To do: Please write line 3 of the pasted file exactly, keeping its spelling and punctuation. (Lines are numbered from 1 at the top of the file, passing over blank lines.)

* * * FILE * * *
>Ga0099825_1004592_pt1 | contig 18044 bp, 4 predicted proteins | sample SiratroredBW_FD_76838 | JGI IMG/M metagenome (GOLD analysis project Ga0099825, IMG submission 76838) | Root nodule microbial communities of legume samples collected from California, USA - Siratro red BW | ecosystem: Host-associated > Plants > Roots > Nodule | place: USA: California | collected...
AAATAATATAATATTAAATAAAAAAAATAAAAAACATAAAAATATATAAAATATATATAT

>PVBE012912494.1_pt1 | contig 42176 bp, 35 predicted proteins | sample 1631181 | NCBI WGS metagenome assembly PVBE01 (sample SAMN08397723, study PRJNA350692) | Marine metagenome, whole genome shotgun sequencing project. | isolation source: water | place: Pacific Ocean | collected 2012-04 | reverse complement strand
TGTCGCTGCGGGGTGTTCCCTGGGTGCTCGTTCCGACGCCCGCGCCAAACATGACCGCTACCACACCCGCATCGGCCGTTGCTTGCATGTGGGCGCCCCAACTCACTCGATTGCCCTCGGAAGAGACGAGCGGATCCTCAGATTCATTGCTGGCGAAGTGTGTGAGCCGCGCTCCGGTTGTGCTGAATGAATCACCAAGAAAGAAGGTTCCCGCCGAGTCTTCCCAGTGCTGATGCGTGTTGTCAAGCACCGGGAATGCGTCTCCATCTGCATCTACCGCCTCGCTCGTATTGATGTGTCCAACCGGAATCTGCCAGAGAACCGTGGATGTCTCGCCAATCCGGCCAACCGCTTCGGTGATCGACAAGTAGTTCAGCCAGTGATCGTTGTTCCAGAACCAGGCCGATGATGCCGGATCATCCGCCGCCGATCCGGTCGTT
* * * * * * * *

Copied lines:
>PVBE012912494.1_pt1 | contig 42176 bp, 35 predicted proteins | sample 1631181 | NCBI WGS metagenome assembly PVBE01 (sample SAMN08397723, study PRJNA350692) | Marine metagenome, whole genome shotgun sequencing project. | isolation source: water | place: Pacific Ocean | collected 2012-04 | reverse complement strand